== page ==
CT imaging features that can help you in the early detection

Chest CT Findings in 2019 Novel Coronavirus (2019-nCoV) 
Radiological features for early detection and diagnosis of coronavirus


In a special report published in the journal Radiology, researchers describe CT imaging features that aid in the early detection and diagnosis of Wuhan coronavirus.

“Early disease recognition is important not only for prompt implementation of treatment, but also for patient isolation and effective public health surveillance, containment and response,” said the study’s lead author, Michael Chung, M.D., assistant professor in the Department of Diagnostic, Interventional and Molecular Radiology in the Mount Sinai Health System in New York, N.Y.

On December 31, 2019, the World Health Organization (WHO) learned of several cases of a respiratory illness clinically resembling viral pneumonia and manifesting as fever, cough, and shortness of breath. The newly discovered virus emerging from Wuhan City, Hubei Province of China, has been temporarily named “novel coronavirus” (2019-nCoV). This new coronavirus belongs to a family of viruses that include Severe Acute Respiratory Syndrome (SARS) and Middle East Respiratory Syndrome (MERS).

The outbreak is escalating quickly, with thousands of confirmed 2019-nCoV cases reported globally.

In this retrospective case series, Dr. Chung and colleagues set out to characterize the key chest CT imaging findings in a group of patients infected with 2019-nCoV in China with the goal of familiarizing radiologists and clinical teams with the imaging manifestations of this new outbreak.

From January 18, 2020, until January 27, 2020, 21 patients admitted to three hospitals in three provinces in China with confirmed 2019-nCoV infection underwent chest CT. The 21 patients consisted of 13 men and 8 women ranging in age from 29 to 77 years old, with a mean age of 51.2 years. All patients were confirmed positive for infection via laboratory testing of respiratory secretions.

For each of the 21 patients, the initial CT scan was evaluated for the following characteristics:

Dr. Chung cautioned that absence of abnormal CT findings upon initial examination does not rule out the presence of 2019-nCoV.

“Our patient population is unique from other published series on the Wuhan coronavirus in that three of our patients had normal initial chest CTs,” he said. “One of these patients progressed three days later and developed a solitary nodular ground-glass lesion in the right lower lobe, indicating this pattern may represent the very first radiologically visible manifestation of disease in some patients infected with Wuhan coronavirus.”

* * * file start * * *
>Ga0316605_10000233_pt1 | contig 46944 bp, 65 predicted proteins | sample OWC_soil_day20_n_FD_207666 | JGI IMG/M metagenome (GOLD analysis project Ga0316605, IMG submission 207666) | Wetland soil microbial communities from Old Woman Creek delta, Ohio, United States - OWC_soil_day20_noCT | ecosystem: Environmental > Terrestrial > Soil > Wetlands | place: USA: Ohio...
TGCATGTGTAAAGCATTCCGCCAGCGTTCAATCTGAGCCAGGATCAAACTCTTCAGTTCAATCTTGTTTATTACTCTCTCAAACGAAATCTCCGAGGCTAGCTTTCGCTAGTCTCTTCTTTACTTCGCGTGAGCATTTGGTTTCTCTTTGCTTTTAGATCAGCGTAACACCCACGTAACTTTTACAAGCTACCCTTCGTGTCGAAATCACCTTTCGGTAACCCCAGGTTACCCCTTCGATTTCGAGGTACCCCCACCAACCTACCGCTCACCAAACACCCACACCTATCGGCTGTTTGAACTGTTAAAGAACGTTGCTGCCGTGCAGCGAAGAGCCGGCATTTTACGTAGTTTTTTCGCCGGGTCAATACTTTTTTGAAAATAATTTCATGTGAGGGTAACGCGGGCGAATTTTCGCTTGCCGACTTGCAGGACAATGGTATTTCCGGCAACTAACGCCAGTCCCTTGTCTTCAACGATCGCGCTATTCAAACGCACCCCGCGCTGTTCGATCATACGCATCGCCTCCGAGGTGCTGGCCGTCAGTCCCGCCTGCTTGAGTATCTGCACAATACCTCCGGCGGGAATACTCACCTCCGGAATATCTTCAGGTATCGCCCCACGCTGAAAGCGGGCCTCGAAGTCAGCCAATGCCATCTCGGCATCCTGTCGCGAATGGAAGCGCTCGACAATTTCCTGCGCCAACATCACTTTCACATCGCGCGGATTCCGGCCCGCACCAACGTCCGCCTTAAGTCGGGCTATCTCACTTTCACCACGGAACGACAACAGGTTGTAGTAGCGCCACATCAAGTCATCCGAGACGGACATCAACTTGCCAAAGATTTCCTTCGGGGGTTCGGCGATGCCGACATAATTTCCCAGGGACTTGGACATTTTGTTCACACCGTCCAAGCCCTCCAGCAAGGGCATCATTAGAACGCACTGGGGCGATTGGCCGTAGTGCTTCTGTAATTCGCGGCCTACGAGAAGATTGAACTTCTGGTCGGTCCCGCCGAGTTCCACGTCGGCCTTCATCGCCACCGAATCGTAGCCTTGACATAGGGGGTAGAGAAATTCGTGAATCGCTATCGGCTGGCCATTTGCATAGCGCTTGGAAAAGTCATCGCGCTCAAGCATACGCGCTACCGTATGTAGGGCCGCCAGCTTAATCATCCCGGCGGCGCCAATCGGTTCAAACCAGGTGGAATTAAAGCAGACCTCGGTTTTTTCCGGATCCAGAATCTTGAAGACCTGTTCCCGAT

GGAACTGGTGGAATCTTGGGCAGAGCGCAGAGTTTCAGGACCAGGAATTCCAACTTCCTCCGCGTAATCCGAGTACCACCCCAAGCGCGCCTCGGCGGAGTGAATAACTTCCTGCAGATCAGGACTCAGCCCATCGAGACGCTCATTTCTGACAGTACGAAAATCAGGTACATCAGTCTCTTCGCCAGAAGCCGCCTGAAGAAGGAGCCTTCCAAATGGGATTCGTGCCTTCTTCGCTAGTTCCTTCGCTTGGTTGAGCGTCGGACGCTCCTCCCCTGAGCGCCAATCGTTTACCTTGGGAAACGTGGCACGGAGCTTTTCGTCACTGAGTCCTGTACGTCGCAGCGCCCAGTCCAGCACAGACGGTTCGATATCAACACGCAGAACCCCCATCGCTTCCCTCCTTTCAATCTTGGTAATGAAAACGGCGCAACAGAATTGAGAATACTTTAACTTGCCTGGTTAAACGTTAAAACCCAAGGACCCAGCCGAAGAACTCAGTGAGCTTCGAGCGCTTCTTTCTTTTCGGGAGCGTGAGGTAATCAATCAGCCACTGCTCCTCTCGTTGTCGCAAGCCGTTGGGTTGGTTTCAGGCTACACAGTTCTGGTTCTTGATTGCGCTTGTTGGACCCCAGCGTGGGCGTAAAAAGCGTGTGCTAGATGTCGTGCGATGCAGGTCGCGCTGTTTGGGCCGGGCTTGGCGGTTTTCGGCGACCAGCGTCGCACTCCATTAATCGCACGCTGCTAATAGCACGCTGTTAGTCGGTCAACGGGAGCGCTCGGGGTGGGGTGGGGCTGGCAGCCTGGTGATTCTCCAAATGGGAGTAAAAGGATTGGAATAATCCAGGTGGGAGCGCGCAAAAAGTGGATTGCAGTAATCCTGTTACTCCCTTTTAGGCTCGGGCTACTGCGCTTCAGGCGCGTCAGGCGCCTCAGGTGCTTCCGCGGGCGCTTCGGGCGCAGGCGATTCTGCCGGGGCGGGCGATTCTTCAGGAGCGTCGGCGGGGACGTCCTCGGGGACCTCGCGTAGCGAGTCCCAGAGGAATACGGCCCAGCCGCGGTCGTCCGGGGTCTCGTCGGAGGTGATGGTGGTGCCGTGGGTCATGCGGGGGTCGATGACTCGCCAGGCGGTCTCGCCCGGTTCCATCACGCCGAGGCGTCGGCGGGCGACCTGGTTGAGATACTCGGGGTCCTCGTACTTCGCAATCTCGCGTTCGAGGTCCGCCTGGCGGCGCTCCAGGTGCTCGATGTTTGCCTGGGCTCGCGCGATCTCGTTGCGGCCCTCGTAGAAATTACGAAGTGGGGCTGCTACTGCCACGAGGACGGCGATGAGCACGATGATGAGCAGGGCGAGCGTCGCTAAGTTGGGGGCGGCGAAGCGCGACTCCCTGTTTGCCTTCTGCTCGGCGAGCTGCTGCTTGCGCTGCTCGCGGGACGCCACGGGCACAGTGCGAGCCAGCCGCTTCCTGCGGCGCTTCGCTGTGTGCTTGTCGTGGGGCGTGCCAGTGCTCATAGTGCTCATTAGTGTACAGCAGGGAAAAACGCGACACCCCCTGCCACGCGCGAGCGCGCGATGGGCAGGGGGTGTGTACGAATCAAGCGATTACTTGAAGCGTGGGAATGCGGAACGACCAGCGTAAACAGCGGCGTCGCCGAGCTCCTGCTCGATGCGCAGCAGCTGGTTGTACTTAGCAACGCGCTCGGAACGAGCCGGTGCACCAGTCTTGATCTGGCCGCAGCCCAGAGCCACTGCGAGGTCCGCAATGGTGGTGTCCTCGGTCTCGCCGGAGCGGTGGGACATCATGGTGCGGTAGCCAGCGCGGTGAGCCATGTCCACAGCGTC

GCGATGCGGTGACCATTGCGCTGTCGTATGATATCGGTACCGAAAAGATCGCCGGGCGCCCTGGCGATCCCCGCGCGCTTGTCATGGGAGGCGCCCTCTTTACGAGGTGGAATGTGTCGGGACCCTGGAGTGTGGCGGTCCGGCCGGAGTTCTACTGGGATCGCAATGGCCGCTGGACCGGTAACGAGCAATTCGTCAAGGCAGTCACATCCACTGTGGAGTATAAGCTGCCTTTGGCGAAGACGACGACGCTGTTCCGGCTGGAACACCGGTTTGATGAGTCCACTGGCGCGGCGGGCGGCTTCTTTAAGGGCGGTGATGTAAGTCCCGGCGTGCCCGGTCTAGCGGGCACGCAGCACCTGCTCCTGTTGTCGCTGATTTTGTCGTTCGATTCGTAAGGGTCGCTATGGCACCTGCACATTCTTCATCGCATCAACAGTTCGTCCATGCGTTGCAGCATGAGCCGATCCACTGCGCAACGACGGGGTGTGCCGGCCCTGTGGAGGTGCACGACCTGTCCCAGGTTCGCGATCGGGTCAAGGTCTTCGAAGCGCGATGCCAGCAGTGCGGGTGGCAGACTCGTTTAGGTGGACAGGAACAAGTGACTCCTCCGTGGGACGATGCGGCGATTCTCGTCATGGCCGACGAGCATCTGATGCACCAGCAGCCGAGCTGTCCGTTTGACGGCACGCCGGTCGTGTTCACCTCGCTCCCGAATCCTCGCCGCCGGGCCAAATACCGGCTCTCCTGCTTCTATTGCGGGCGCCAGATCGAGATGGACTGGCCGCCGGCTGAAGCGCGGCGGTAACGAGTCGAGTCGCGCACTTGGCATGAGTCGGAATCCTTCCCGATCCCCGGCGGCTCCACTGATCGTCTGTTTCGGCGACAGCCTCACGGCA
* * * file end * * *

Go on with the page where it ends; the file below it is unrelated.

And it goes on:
He added that a second patient had a normal follow-up chest CT four days after her initial normal imaging exam.

“This suggests that chest CT lacks complete sensitivity and does not have a perfect negative predictive value,” Dr. Chung said. “We can’t rely on CT alone to fully exclude presence of the virus.”

This finding may be related to the fact that infection with 2019-nCoV is characterized by an incubation period of several days, and there may be a phase where viral infection manifests with symptoms prior to visible abnormalities on CT.

Most patients with 2019-nCoV infection present with fever (98%), cough (76%), and myalgia or fatigue (44%). Dyspnea has been reported in 55% of patients, developing in a median of 8 days after onset of initial symptoms. Six of 41 patients (15%) in the largest published cohort to date died from their illness, and there are now 80 confirmed deaths

To know more details on the history, symptoms and much more, check out our previous blog on Coronavirus, click here

Note for Doctors: As the number of reported cases of 2019-nCoV infection continue to increase, doctors may encounter patients with this infection. A high index of suspicion and detailed exposure and travel history are critical to considering this diagnosis. In the correct clinical setting, bilateral ground-glass opacities or consolidation at chest imaging should prompt the radiologist to suggest 2019-nCoV as a possible diagnosis. Furthermore, a normal chest CT scan does not exclude the diagnosis of 2019-nCoV infection.

Source: Radiological Society Of North America

About Author
Dr. Kinjal Purohit
Kinjal Purohit is a part of the Editorial Team at PlexusMD. She is always ready to learn new things and explore when the opportunity presents itself. When not working either she is binge watching or sleeping.
About PlexusMD Newsdesk
PlexusMD Newsdesk covers important news and developments that impact Doctors, students and healthcare organisations. We strive to bring you detailed and accurate analysis of important stories as they happen.
A●●●e D●●h and 54 others like this40 shares
Like
Comment
Share
Dr. S●●●●●m S●●●●y P●●●●●l
Dr. S●●●●●m S●●●●y P●●●●●l Family Medicine
Excellent article. Clearly radiology has minimal or no role in Diagnosing NCov cases.
Feb 10, 2020Like